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Photo Credit: © Bob Frid-USA TODAY Sports

The best and worst case scenarios for Tanner Pearson’s 2021 season with the Vancouver Canucks

As you read these words, you may be less than a month away from the return of NHL hockey. Nothing is set in stone as of this writing, but multiple rock-solid sources have suggested that the NHL will resume on January 13, 2021, with a 56-game regular-season schedule and drastically reconfigured divisions, although yesterday’s news, which you can read up on here, suggests this could be in jeopardy.

Regardless, play is expected to be mostly, if not entirely, within division, which could mean a season of All-Canadian play for the Vancouver Canucks. Travel is expected to be greatly reduced.

With that in mind, we’re still rolling out our CanucksArmy player preview series, in which we examine the best that fans of the Canucks can expect from each individual player in 2021, as well as the worst-case scenarios.

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Today, we’re continuing with Tanner Pearson as we work our way through the top-six forwards.

Tanner Pearson Now

  Games Goals Assists Points PPG Avg. TOI Corsi For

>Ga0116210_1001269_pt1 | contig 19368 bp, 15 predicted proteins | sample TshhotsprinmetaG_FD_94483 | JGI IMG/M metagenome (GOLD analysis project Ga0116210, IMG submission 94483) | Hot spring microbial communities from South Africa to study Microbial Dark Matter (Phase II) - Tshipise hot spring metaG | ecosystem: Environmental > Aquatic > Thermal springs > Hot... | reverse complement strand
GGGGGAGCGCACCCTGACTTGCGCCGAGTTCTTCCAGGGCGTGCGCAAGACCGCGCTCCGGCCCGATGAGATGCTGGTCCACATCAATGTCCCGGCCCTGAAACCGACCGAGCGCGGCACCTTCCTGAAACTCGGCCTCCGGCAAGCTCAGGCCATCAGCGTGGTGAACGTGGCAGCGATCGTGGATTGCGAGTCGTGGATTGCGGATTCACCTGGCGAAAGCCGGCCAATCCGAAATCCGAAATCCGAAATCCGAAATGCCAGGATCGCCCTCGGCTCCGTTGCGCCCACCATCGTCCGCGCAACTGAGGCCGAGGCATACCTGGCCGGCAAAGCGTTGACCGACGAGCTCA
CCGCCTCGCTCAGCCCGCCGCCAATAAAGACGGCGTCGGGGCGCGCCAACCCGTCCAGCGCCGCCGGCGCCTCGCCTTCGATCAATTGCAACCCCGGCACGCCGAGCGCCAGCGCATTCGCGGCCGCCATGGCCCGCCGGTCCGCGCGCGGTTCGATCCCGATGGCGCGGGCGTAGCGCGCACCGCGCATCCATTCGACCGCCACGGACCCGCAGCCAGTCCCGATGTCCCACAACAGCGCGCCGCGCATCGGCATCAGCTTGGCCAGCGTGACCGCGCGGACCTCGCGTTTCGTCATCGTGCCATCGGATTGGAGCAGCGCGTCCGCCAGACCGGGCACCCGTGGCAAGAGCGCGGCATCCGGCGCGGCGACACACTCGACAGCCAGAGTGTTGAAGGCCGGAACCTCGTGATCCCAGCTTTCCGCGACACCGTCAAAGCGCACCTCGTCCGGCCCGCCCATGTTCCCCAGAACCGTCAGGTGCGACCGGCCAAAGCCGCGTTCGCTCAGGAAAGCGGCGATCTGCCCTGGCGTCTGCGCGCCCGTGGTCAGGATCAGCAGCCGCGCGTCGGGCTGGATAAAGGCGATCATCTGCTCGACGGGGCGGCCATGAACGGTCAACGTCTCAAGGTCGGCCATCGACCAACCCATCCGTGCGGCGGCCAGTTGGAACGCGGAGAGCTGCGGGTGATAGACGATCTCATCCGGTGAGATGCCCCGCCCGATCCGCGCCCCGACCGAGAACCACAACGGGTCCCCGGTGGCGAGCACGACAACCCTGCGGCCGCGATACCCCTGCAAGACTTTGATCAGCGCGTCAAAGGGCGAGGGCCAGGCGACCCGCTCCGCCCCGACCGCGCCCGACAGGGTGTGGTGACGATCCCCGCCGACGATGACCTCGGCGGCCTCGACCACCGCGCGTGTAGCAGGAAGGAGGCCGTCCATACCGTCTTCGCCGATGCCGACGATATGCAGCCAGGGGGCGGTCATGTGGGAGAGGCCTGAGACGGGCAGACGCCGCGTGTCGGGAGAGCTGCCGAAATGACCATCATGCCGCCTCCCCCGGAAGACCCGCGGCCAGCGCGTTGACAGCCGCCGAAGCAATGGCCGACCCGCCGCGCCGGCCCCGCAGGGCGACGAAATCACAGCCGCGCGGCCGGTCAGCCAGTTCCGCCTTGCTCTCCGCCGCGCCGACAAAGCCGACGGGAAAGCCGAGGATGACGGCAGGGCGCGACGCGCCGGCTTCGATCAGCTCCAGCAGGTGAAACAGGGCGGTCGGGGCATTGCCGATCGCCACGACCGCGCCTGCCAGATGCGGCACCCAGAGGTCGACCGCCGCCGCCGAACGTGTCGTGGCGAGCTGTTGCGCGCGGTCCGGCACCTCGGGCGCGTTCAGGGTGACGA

2019/20 69 21 24 45 0.65 16:31 48.6&
Career 457 108 107 215 0.47 14:59 52.8%

With 88 cumulative regular season games in his time with the Canucks, along with 17 playoff games, Pearson has a full season and change under his belt thus far. And, if it were an actual season, it would undoubtedly be the best of his career. In fact, Pearson actually posted his highest point total yet in 2019/20, despite the season being shortened, and his PPG with the Canucks is more than 30% higher than his career average.

In short, Pearson has been a revelation in Vancouver, and he’s already playing significantly better here than he ever has elsewhere, and far better than anyone could have predicted when he was acquired for the low, low price of Erik Gudbranson.

Much of that has to do with the instant and irrevocable chemistry Pearson has developed with captain Bo Horvat, but Pearson himself deserves plenty of credit. If Pearson can just maintain what he’s done so far for another season, it would have to be considered an unmitigated success. If he’s got yet another step-up in him at age 28, that would be downright thrilling.

The Best of 2021 Pearson

Best Case Games Goals Assists Points PPG
2021 56 17 22 39 0.70

Looking at totals like 17 goals and 22 assists may seem underwhelming, but in a 56-game schedule they’d represent yet another record pace for Pearson. A 0.70 PPG average is slightly higher than what Pearson put up last year, but it’s nearly double his career average before arriving in Vancouver. For an occasionally streaky scorer like Pearson, the short schedule may actually work to his advantage, so long as he gets hot at the right time.